Sunday, April 27, 2003

Teaching Backwards

I think I agree with Calpundit that students would like history much more if it were taught backwards. I honestly can't remember if I was ever formally taught any modern history past the Johnson administration, and even that was probably limited to the last few weeks of my senior year in high school. I think I learned about Rome and Greece, the Lynne Cheney version of Colonial/Revolutionary American history and the Civil War multiple times, a couple runs at WW1 and WW2, and then in my senior year a teensy bit on the 60s, but that's it. The required course in college was a grand Western Civ. overview, and I took a bit of Russian history voluntarily.

It isn't entirely clear why this is the case, though I bet that part of the reason is that one can't teach the recent past without being explicitly political. All teaching of history is to some degree political, but it's much more obvious - and controversial - when the subject is recent U.S. history.

I think we could extend this to the teaching of literature also. I really don't get why Milton, Chaucer, and Shakespeare seem to be taught in the earlier years of high school, followed by 19th century Brits and Americans (the latter, in particular, mostly horribly dull), and modern and contemporary literature seem to be relegated to that senior year honors English class. A reasonable guess is that it's partially for similar reasons - in the case of literature, the "naughty bits" of contemporary literature are somewhat more obvious than those in, say, Shakespeare and we wouldn't want little Jane to read a couple of bad words until she's ready to graduate.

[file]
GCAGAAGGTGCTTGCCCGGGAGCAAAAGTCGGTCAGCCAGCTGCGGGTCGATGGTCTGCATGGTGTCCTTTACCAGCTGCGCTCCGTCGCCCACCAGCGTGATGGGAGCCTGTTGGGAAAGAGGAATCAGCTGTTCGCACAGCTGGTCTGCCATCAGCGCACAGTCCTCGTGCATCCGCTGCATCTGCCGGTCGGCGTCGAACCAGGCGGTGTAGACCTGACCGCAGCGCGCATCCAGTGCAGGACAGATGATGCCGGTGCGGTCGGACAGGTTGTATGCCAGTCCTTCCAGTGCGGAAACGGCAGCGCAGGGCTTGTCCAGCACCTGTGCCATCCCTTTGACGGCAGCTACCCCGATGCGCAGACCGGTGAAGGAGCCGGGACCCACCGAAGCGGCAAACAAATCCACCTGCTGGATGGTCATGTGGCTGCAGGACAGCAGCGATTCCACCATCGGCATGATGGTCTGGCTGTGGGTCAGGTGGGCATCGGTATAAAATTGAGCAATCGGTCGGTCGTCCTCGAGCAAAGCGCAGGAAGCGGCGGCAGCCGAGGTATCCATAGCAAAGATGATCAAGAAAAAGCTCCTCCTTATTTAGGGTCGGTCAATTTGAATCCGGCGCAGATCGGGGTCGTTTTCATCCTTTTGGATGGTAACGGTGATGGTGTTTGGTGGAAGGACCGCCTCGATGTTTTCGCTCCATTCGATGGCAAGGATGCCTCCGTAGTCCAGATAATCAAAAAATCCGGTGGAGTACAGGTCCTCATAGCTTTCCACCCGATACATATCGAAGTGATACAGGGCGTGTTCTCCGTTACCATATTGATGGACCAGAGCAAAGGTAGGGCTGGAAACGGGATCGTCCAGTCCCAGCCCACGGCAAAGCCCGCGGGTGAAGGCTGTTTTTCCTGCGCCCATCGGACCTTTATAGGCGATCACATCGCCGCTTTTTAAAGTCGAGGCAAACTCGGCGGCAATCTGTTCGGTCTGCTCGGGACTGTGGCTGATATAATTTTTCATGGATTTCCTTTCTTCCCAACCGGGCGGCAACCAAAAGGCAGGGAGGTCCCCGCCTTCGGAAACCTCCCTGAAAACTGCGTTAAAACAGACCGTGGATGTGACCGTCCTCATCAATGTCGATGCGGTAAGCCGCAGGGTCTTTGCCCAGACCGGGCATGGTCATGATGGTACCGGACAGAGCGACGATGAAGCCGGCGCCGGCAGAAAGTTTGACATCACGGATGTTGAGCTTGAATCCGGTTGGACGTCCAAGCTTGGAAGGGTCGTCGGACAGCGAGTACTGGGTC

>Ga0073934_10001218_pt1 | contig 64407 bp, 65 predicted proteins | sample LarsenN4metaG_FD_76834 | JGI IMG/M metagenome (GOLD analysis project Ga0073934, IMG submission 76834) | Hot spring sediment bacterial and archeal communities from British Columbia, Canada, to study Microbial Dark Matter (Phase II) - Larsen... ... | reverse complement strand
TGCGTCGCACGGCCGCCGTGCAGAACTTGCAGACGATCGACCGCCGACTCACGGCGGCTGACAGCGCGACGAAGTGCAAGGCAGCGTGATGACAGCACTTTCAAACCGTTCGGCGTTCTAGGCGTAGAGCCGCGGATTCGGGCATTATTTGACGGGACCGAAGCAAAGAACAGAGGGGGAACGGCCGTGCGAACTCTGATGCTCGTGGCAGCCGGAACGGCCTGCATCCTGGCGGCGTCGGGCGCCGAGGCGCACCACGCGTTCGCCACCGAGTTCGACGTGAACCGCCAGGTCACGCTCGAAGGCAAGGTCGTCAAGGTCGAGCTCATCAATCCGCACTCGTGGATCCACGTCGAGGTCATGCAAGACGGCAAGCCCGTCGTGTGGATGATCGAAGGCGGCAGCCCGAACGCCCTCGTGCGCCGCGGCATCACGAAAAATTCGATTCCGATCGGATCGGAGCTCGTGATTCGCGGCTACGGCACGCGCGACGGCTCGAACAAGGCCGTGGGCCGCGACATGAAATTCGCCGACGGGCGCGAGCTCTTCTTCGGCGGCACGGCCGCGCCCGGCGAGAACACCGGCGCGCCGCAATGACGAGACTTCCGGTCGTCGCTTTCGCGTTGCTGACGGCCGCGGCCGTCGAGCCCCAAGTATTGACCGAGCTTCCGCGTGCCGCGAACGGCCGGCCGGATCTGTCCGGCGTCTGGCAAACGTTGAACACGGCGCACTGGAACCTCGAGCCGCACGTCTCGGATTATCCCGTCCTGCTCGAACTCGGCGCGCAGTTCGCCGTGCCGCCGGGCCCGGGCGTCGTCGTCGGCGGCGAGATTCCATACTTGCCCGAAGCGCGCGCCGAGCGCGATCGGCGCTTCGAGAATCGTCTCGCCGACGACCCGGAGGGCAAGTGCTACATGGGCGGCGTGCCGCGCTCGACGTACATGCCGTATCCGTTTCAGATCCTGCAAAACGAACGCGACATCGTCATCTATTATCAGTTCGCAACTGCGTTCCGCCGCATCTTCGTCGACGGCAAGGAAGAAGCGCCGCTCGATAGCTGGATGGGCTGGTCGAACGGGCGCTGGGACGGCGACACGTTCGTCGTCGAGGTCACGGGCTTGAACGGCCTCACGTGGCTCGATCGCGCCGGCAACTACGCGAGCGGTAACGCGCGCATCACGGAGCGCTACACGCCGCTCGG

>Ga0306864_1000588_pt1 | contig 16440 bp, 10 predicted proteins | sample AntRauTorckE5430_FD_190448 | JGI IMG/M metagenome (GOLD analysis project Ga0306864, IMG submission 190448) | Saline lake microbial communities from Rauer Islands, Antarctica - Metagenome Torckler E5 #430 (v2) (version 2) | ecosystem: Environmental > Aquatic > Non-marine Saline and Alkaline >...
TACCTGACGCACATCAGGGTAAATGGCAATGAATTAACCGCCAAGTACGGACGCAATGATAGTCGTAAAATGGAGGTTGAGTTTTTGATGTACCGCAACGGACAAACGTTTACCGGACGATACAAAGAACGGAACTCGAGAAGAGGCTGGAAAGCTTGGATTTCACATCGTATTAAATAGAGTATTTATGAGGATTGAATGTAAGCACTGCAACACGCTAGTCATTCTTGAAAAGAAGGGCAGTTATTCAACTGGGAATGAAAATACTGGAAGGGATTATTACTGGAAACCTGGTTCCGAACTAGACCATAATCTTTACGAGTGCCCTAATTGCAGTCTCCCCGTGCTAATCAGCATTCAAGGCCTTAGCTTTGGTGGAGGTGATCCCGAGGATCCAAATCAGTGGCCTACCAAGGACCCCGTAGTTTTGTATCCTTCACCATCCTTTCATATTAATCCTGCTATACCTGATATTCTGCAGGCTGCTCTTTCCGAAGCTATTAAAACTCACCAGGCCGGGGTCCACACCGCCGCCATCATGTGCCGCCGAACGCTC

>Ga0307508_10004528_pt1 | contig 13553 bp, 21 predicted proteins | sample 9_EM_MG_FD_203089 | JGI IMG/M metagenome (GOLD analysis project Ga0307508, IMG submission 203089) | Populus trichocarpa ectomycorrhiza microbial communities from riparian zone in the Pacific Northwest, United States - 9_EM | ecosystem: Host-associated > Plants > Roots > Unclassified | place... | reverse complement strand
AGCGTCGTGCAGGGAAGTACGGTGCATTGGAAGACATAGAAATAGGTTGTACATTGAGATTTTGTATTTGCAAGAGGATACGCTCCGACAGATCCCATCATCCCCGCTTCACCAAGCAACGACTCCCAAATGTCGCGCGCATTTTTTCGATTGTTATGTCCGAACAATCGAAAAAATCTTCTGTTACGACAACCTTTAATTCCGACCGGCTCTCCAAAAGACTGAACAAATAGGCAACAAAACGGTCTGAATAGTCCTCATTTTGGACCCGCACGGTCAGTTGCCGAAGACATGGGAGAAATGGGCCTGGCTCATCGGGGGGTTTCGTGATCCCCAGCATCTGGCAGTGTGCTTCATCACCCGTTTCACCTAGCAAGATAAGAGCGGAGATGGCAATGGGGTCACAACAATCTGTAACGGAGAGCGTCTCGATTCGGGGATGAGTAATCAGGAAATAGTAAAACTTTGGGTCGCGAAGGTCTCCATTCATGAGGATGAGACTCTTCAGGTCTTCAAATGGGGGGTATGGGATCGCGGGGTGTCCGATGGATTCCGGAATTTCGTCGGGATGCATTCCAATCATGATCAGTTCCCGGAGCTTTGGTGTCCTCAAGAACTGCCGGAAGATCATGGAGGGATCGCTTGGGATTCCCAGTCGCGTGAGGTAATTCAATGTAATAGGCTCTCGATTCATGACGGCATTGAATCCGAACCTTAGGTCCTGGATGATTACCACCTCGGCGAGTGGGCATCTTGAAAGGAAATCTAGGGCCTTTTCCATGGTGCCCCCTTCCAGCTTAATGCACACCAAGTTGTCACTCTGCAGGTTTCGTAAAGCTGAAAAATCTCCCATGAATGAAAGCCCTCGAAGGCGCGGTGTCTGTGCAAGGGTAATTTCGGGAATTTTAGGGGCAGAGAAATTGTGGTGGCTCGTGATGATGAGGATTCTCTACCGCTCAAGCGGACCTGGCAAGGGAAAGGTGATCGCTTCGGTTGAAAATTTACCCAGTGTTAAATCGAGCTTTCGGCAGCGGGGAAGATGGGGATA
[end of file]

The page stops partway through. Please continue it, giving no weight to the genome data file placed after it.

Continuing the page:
But, in both cases the effect is the same. For your average 15 year old, even 20 years ago is the distant past. And, "stories" - history or fiction - from the distant past seem to have little relevance for your typical teen.